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Vertical Farming: Opportunities for Moldova

Vertical farming and the development opportunities for this sector for Moldova was one of the most discussed topics of the international conference “HortiTech: the latest digital technologies in the fruit and vegetable business – an opportunity for Moldova,” which took place on May 25, 2023, in Chisinau.

According to Kateryna Poberezhna, FAO International Consultant, market availability is the main success factor for vertical farms. In her presentation, Kateryna spoke about the working business models of vertical farming. She highlighted (1) production for the end consumer, when the farm deals with the entire chain from seeds propagation to distribution of finished products to supermarkets, (2) the technology for rent makes it possible to get a turnkey vertical farm without high initial investment and (3) – service farming so-called “farming as a service” model. Each of these models has its advantages and disadvantages, but what is essential – each is working, provided there is a customer ready to pay.

Maritė Gailite, a representative of the Association LATVIJAS DĀRZNIEKS, highlighted the main mistakes made by the founders of vertical farms. According to her, the founders of vertical farms often strongly emphasize aesthetics and architecture while ignoring the needs of plants, while plants are alive creatures. The main challenge is ensuring that the climate (humidity, temperature, light penetration) throughout the farm is the same – both on the upper racks and the lower ones. Also, it should be convenient for people to maintain such a farm; the shelves should be ergonomic. Otherwise, harvesting should be automated. According to Marite, a vertical farm should first be comfortable for plants and the people serving them.

Vasile Pojoga, Project Manager of the Federation of Agricultural Producers of Moldova FARM, presented information on the general situation in vertical farming in Moldova, specializing mainly in cultivating lettuce and microgreens. Now, lettuce from vertical farms is sold primarily in retail chains (80%) and HoReCa (20% of sales). Sales of microgreens are radically different: supermarkets – 20%, HoReCa – 80%. The FARM expert also noted that over the past ten years, imports of culinary herbs to Moldova increased by 4.3 times. Moreover, the highest growth has been observed over the past three years. This is partly because, during the pandemic, the consumption of healthy foods, including greens, has increased. Usually, greens are imported from 11 countries. Last year, the leading suppliers of these products to the Moldovan market were Italy (about 40%), Spain (25%), the Netherlands (14%), Romania (7%), and Turkey (about 6%).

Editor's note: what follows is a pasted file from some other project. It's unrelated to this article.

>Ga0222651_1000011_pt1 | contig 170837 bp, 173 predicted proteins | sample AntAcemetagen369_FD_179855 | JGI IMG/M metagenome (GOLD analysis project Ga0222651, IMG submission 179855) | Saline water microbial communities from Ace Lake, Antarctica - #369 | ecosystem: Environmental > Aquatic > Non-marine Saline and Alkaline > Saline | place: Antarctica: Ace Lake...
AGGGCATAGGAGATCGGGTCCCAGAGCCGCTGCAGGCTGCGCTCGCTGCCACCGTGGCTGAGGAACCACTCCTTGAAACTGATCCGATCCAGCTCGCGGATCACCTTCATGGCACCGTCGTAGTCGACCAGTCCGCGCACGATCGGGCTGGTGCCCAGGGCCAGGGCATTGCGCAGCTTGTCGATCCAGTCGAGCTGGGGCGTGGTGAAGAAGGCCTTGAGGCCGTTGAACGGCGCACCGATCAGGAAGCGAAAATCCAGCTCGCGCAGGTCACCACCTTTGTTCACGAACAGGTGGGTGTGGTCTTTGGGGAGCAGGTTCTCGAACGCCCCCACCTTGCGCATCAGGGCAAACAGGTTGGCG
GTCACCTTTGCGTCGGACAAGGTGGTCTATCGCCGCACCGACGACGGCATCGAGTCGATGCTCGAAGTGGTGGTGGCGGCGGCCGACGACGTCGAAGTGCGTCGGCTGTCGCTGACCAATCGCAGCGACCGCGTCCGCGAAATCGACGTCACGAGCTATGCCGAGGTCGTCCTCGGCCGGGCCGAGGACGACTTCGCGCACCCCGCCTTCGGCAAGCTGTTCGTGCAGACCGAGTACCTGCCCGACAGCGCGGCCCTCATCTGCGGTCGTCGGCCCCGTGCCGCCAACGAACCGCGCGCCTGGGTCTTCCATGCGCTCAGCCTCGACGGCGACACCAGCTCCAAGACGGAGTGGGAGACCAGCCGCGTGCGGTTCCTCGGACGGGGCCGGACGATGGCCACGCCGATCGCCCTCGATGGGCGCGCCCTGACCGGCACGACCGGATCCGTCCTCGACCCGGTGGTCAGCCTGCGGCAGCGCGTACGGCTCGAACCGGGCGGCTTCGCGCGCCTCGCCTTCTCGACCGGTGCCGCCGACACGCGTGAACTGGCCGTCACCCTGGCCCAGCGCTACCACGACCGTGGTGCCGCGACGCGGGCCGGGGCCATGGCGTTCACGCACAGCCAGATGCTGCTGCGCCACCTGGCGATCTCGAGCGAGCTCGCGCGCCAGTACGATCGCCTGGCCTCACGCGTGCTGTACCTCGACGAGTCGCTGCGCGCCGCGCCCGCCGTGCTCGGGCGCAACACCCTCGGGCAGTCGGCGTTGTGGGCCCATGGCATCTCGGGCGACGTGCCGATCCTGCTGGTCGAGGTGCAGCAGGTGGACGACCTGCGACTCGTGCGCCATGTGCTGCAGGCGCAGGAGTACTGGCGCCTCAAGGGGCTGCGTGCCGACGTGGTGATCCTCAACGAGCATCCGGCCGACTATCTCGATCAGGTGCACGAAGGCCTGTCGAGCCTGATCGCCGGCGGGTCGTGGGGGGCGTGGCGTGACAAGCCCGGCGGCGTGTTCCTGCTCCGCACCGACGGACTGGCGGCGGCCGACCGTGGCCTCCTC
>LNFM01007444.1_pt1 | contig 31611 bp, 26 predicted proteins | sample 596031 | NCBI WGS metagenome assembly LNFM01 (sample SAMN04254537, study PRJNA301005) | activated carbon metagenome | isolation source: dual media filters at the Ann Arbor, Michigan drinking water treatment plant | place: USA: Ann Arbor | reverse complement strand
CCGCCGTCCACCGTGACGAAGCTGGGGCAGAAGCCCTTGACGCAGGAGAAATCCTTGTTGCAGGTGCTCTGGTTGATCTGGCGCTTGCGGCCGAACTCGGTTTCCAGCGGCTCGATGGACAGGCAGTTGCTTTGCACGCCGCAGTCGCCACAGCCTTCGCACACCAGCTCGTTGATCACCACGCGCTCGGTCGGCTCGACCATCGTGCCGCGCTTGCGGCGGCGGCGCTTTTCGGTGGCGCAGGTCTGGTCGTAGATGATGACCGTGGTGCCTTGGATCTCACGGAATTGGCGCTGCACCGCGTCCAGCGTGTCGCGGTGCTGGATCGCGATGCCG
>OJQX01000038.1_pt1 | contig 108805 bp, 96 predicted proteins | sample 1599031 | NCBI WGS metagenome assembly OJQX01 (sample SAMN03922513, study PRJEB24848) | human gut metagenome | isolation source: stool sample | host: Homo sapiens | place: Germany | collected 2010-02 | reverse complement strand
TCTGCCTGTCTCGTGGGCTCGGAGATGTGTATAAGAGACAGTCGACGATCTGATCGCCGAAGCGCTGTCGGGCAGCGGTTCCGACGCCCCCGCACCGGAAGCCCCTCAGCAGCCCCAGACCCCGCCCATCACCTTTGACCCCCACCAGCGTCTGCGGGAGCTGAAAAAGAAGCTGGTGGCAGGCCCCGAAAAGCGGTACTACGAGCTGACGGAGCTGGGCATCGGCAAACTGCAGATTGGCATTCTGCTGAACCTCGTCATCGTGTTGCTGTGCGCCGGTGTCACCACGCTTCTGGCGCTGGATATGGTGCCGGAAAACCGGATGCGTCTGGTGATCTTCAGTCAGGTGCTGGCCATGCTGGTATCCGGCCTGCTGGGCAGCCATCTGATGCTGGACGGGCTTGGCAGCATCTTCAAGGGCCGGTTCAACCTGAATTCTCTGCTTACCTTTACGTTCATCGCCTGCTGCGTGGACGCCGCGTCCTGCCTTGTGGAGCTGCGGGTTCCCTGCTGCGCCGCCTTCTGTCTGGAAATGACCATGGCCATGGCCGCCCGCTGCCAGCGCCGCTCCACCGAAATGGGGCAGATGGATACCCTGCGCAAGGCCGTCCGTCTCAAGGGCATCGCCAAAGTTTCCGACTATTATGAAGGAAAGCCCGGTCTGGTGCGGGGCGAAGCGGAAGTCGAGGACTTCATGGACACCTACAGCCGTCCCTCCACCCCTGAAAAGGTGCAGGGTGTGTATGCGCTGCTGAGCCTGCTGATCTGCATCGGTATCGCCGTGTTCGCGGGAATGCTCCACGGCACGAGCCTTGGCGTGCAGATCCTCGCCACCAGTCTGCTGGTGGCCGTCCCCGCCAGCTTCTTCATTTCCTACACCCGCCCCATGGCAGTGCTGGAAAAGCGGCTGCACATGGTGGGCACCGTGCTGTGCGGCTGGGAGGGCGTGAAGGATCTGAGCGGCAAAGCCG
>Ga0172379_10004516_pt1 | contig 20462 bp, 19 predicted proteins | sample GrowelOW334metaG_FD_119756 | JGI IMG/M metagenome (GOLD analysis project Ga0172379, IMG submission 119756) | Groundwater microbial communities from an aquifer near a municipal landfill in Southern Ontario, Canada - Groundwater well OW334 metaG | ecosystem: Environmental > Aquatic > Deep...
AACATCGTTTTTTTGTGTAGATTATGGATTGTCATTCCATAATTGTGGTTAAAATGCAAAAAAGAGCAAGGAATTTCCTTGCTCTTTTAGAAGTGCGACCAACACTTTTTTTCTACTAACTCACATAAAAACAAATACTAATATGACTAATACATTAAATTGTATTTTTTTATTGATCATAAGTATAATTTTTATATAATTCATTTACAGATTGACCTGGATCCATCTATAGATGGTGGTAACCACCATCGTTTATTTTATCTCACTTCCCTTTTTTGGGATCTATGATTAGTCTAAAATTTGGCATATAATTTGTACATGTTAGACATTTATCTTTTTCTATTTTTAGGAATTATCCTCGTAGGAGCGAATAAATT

In her speech, Zinaida Plamadeala, the founder of DERJANT, spoke about growing lettuce on her 70 sq.m. vertical farm, where 75 thousand plants are produced annually. She noted that such types of lettuce as Romaine, Salanova, Lettuce, Oakleaf, Butterhead, and Batavia, enjoy the greatest preference among consumers. The main sales channel is retail, while HoReCa accounts for only about 20%. Zinaida Plamadeala highlighted the importance of using renewable sources in vertical farming – because electricity is, of course, the most significant cost item for this type of agribusiness. The DERJANT farm has 40 kW photovoltaic panels, but their energy covers only 40-45% of the annual need of the enterprise. There is no opportunity to increase the generating capacity due to the limitations of the roof of the building in which the farm is located. The company’s founder warned future founders of vertical farms about this and other vital points that need to be considered when planning investments in this type of agribusiness.

Dmitry Plyushchev, the founder of Papa’s Greens, believes that the main thing is to grow a quality product and sell it correctly. Dmitry emphasized that about 90% of agricultural producers in Moldova do not understand what “product placement” is, high-quality packaging, and what the end consumer needs. According to him, Papa’s Greens delivers products to 60% of HoReCa sector facilities in Chisinau thanks to the service – availability (“always on the phone”), product availability, and fast delivery. In addition, washed and packaged mixed salads, micro-greens, and edible flowers produced by Papa’s Greens are sold in Moldovan supermarket chains. The entrepreneur’s goal is to compete with Italian greens imported to Moldova. To do this, the company invests more than 25-30% of its profits in marketing to inform and educate the client about the benefits of fresh salads and micro-greens.

The conference “HortiTech: the latest digital technologies in the fruit and vegetable business – opportunities for Moldova” is organized by the EastFruit project together with the Federation of Agricultural Producers of Moldova (FARM) with the support of the European Bank for Reconstruction and Development (EBRD) and the Food and Agriculture Organization (FAO).


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